Candidates for the leadership of the Conservative Party are once again competing in the area of identity politics. In a move with similarities to Trump’s vetting of immigrants, one leadership contestant called for the screening of immigrants for “anti-Canadian” values. Mercifully, there are now multiple voices from Conservatives that are calling out these attempts as dangerous. Tellingly, though, the primary concern for some on the right is not whether or not those sorry excuses for policy are correct or not, but rather that they are likely to damage the Conservative “brand,” and hence cost votes.

But the reality is, this kind of call to protect “us” civilized Canadians from the “immigrants” who do not share “our” values, is resonating (recent poll showing many approve) with many Canadians. It’s not hard to see why otherwise reasonable people feel that way. A respected colleague pointed out on his social media page that the Charter of Rights and Freedoms does say that “Canada is founded upon principles that recognize the supremacy of God and the rule of law.” What are those principles, if not values?

There are two criticisms of testing immigrants against “Canadian values” that I would have thought were self-evident, but clearly they’re not. So let me take a stab at pointing them out.

Are “Canadian values” or “principles,” changing or immutable? When I came to Canada as a 14-year-old immigrant, Sunday shopping was prohibited because it was the “Lord’s day” and the Criminal Code still had something called “gross indecency.” Same-sex unions, let alone marriages were not recognized, a fetus had rights (Tremblay v Daigle), abortions were somewhat challenging to obtain (R v Morgentaler) and the Supreme Court had ruled against medically assisted dying. All of that has now changed.

And so, without a doubt, it is obvious that Canadian values change over time and not in insignificant ways. The next obvious question then becomes, who has the right to contribute to the debates that lead to those monumental changes?

I have observed this allergy to requests for accommodation made by “immigrants.” Examples of accommodation requests include the changes to the RCMP uniform to allow turbaned Sikhs; schools allowing the kirpan; and the debate around the wearing of niqabs in citizenship ceremonies. The irony is that those requests universally relate to individuals being accommodated, whereas the changes outlined above (abortion, sexuality, etc.) alter the very fabric of society. Yet the former elicit charges of being anti-Canadian, while the latter are immune from such charges.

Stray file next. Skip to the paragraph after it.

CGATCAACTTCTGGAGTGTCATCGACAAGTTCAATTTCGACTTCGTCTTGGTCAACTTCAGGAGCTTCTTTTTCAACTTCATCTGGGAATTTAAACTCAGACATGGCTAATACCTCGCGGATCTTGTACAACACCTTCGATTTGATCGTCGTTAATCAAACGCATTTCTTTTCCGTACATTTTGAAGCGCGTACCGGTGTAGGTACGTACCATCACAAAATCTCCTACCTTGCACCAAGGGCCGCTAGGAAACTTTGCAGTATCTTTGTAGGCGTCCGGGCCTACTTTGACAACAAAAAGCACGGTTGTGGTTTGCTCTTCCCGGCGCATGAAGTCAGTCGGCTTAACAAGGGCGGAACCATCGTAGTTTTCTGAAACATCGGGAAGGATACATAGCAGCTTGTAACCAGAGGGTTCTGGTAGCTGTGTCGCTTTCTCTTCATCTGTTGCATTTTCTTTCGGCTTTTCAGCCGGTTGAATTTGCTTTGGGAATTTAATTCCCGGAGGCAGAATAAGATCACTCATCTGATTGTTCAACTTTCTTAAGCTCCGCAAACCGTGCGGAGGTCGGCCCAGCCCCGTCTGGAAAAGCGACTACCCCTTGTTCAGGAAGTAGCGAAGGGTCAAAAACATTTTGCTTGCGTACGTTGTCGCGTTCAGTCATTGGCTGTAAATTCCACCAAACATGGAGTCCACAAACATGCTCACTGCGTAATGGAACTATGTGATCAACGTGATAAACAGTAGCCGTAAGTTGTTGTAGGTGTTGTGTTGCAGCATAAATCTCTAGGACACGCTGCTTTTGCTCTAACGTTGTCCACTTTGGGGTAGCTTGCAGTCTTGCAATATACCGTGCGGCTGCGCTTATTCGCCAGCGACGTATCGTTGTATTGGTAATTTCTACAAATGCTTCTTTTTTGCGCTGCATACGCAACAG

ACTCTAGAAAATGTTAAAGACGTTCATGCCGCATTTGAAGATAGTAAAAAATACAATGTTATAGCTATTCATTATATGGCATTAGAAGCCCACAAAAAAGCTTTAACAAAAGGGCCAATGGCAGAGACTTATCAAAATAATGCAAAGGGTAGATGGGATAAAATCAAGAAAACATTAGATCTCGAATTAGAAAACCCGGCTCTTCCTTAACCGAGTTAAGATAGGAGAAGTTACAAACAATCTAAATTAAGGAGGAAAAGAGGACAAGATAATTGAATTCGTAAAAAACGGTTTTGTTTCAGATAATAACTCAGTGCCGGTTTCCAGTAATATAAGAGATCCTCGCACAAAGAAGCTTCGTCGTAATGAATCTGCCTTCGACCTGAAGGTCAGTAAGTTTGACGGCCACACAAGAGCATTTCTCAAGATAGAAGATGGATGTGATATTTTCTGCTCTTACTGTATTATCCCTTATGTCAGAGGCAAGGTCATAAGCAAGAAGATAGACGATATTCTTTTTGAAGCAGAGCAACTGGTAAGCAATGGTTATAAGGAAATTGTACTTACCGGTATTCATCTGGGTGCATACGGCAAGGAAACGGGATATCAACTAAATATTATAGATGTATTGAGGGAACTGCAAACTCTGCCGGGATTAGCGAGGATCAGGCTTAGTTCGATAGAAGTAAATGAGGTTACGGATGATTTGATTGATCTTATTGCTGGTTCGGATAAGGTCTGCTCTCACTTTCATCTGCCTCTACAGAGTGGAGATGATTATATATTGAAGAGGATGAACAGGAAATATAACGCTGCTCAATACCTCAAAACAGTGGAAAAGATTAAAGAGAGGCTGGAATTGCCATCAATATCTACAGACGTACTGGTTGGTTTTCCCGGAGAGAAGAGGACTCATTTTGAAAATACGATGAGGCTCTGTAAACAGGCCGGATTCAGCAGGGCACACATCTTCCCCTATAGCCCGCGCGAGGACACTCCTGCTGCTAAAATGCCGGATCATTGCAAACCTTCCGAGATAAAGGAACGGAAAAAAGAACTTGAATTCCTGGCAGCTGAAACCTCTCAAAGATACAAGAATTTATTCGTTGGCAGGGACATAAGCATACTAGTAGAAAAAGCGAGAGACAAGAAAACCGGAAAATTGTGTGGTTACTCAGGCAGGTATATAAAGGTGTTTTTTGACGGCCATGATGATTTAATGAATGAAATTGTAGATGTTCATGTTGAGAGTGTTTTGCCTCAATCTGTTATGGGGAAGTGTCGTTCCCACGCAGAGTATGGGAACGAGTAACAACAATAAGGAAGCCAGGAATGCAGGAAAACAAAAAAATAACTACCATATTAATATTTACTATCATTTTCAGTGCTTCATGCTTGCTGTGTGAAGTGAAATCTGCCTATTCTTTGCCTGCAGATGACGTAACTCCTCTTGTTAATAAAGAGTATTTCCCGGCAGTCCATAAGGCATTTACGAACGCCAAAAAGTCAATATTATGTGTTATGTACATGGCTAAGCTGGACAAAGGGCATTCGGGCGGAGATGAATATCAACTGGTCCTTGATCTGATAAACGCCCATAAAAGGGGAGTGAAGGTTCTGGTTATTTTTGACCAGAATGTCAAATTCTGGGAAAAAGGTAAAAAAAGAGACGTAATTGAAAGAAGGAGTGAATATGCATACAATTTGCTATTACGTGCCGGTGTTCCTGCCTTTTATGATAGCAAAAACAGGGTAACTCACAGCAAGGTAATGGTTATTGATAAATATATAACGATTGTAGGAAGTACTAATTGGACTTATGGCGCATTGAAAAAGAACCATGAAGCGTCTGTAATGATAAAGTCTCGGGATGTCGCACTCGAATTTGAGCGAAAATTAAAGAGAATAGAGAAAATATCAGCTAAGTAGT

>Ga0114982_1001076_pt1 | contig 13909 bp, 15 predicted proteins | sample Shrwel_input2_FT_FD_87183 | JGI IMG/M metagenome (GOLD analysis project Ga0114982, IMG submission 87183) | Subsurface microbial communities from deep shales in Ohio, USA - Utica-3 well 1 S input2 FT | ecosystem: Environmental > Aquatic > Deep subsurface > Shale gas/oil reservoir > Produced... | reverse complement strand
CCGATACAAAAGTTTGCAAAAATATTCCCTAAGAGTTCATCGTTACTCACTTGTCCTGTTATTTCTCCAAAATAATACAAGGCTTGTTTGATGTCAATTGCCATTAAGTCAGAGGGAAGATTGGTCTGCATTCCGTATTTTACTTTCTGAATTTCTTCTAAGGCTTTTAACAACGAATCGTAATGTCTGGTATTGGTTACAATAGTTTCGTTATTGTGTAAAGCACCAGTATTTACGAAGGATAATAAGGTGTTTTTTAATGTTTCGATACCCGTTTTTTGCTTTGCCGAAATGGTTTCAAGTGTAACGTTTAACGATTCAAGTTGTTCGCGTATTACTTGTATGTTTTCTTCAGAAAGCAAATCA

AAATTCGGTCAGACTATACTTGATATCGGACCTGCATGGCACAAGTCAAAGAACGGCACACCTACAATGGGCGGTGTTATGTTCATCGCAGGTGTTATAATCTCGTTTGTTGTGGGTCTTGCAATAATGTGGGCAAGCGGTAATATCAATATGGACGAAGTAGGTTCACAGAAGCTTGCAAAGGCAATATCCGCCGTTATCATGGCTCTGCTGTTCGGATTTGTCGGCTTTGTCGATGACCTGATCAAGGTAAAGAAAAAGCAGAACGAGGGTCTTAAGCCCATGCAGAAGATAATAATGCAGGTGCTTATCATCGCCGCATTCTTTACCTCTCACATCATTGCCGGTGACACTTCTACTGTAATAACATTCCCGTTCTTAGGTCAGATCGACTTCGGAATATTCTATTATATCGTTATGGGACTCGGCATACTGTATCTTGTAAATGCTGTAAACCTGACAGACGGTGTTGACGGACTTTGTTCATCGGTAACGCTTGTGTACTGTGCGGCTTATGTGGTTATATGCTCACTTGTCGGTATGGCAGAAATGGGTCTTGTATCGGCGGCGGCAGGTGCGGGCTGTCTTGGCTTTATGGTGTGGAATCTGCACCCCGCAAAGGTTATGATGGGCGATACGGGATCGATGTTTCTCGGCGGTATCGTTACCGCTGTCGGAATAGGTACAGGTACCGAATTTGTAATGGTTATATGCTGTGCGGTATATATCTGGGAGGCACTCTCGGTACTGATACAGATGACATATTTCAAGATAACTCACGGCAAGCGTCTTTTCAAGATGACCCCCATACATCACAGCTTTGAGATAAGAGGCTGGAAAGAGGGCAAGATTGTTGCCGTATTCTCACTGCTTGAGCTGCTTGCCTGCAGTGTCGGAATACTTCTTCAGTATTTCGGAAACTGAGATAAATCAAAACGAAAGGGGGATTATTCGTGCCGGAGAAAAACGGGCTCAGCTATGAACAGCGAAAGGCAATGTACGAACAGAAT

Let me take this a step further. It seems fairly clear that all immigrants are not created equal. Diane Ablonczy, former minister of State and Member of Parliament, was born in the United States to American parents and is married to a Hungarian immigrant. Bill Vander Zalm was born in the Netherlands and became Premier of British Columbia. C.D. Howe is such an iconic name that few recall he was born, raised, and educated in the United States. Svend Robinson was another American immigrant who became a Canadian politician. Henry Morgentaler was a Polish immigrant to Canada. Each of these individuals held very strong views about how Canada must change, and fought to create that change in the social and political fabric of this country. At no point in time was the “Canadian-ness” of any of them, or of their values raised or questioned.

Which brings up the elephant in the room: is this really about a specific set of values, or about a privileging of the right of people from specific ethnicities or geographies to define, for the rest of us, what “Canadian-ness” means? In brutal honesty, is this simply about colour? Is the message: white immigrants can weigh in on whatever debate they wish, but coloured immigrants should shut up?

This issue of “Canadianizing” people has arisen before. For a long time, it was the official policy of the Canadian government to take children away from their parents and put them in boarding schools in order to “assimilate” them into Canadian culture and to ensure that their alien language, customs, and traditions eventually disappear or become entirely subsumed within the Anglo-French tradition. Thankfully, we now recognize that the outlook that underlined that policy also enabled and justified incredible abuses.

There is a crisis of meaning and identity that is sweeping through the world today. Many countries are grappling with defining who they are in a shrinking and ever-diverse world that is defined by myriad languages, cultures, traditions, faiths, and outlooks. In Canada, like elsewhere, we have much work to do to reconcile competing—sometimes mutually exclusive—perspectives on how our society should be defined and doing so in a peaceful manner that helps bring out the best in all of us. This is a real and tangible challenge, but it has very little to do with immigration and much to do with the fact that we are no longer bound by unitary conceptions of “the supremacy of God and the rule of law.”